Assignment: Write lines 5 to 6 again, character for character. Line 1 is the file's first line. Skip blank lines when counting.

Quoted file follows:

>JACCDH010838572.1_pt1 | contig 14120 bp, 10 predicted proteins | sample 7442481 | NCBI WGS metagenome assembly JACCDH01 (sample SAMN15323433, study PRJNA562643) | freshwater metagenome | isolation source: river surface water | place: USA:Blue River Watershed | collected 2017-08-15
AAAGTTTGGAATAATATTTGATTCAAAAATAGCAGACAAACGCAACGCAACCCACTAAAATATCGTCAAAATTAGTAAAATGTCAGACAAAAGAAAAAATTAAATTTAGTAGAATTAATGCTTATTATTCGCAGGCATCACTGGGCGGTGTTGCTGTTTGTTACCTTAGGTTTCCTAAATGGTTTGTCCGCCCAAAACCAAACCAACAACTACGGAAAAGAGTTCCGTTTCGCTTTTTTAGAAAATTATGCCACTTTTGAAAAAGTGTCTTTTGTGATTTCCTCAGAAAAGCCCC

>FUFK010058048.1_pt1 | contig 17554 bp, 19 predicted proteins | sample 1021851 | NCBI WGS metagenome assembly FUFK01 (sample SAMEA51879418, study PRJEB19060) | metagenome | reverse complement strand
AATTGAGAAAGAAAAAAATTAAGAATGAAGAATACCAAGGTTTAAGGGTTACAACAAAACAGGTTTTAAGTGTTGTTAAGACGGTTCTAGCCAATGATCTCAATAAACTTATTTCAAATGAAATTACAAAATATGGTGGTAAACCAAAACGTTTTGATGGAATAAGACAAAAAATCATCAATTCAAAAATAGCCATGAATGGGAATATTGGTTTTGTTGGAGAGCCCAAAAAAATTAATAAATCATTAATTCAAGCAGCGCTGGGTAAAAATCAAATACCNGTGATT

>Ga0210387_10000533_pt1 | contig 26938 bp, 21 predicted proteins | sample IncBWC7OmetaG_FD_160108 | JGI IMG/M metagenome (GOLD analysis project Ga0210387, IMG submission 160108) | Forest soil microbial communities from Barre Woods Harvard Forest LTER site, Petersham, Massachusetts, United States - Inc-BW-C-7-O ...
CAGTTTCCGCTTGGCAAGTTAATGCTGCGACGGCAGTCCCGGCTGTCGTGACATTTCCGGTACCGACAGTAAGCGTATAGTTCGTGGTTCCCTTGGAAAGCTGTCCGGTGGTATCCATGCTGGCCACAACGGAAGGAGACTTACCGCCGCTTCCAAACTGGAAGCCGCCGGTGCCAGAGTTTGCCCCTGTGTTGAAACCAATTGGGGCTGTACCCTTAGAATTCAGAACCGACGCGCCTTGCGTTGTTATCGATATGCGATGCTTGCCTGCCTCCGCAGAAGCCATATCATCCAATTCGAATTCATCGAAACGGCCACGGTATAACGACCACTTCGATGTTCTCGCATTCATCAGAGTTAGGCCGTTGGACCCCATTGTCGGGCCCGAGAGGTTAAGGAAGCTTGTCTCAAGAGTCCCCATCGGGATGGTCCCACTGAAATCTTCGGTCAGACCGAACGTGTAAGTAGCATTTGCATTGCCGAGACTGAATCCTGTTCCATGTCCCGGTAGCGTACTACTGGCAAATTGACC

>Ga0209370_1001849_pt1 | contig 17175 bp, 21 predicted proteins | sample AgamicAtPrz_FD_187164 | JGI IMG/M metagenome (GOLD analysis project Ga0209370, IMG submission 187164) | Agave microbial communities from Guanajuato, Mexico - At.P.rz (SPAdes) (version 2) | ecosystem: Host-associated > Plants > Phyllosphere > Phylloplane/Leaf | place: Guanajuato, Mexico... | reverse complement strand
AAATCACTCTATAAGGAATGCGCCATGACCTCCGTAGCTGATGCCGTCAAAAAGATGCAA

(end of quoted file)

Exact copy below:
>Ga0210387_10000533_pt1 | contig 26938 bp, 21 predicted proteins | sample IncBWC7OmetaG_FD_160108 | JGI IMG/M metagenome (GOLD analysis project Ga0210387, IMG submission 160108) | Forest soil microbial communities from Barre Woods Harvard Forest LTER site, Petersham, Massachusetts, United States - Inc-BW-C-7-O ...
CAGTTTCCGCTTGGCAAGTTAATGCTGCGACGGCAGTCCCGGCTGTCGTGACATTTCCGGTACCGACAGTAAGCGTATAGTTCGTGGTTCCCTTGGAAAGCTGTCCGGTGGTATCCATGCTGGCCACAACGGAAGGAGACTTACCGCCGCTTCCAAACTGGAAGCCGCCGGTGCCAGAGTTTGCCCCTGTGTTGAAACCAATTGGGGCTGTACCCTTAGAATTCAGAACCGACGCGCCTTGCGTTGTTATCGATATGCGATGCTTGCCTGCCTCCGCAGAAGCCATATCATCCAATTCGAATTCATCGAAACGGCCACGGTATAACGACCACTTCGATGTTCTCGCATTCATCAGAGTTAGGCCGTTGGACCCCATTGTCGGGCCCGAGAGGTTAAGGAAGCTTGTCTCAAGAGTCCCCATCGGGATGGTCCCACTGAAATCTTCGGTCAGACCGAACGTGTAAGTAGCATTTGCATTGCCGAGACTGAATCCTGTTCCATGTCCCGGTAGCGTACTACTGGCAAATTGACC